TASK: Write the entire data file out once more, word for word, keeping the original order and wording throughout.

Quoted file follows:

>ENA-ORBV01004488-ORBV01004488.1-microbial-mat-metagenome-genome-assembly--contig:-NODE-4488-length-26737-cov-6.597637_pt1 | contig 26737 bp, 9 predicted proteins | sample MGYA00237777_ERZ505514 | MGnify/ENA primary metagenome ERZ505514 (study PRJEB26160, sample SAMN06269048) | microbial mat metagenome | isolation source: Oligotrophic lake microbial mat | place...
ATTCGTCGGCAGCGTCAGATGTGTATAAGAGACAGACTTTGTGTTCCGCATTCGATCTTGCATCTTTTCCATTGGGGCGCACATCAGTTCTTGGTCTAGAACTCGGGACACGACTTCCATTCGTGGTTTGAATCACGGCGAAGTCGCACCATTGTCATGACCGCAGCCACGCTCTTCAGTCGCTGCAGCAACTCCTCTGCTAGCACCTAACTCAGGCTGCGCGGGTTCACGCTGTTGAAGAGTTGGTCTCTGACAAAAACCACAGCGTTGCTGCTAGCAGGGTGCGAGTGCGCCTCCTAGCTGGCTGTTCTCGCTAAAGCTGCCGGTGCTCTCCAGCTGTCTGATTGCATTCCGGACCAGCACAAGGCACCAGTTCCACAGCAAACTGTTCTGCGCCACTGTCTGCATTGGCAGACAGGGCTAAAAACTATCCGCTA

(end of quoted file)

>ENA-ORBV01004488-ORBV01004488.1-microbial-mat-metagenome-genome-assembly--contig:-NODE-4488-length-26737-cov-6.597637_pt1 | contig 26737 bp, 9 predicted proteins | sample MGYA00237777_ERZ505514 | MGnify/ENA primary metagenome ERZ505514 (study PRJEB26160, sample SAMN06269048) | microbial mat metagenome | isolation source: Oligotrophic lake microbial mat | place...
ATTCGTCGGCAGCGTCAGATGTGTATAAGAGACAGACTTTGTGTTCCGCATTCGATCTTGCATCTTTTCCATTGGGGCGCACATCAGTTCTTGGTCTAGAACTCGGGACACGACTTCCATTCGTGGTTTGAATCACGGCGAAGTCGCACCATTGTCATGACCGCAGCCACGCTCTTCAGTCGCTGCAGCAACTCCTCTGCTAGCACCTAACTCAGGCTGCGCGGGTTCACGCTGTTGAAGAGTTGGTCTCTGACAAAAACCACAGCGTTGCTGCTAGCAGGGTGCGAGTGCGCCTCCTAGCTGGCTGTTCTCGCTAAAGCTGCCGGTGCTCTCCAGCTGTCTGATTGCATTCCGGACCAGCACAAGGCACCAGTTCCACAGCAAACTGTTCTGCGCCACTGTCTGCATTGGCAGACAGGGCTAAAAACTATCCGCTA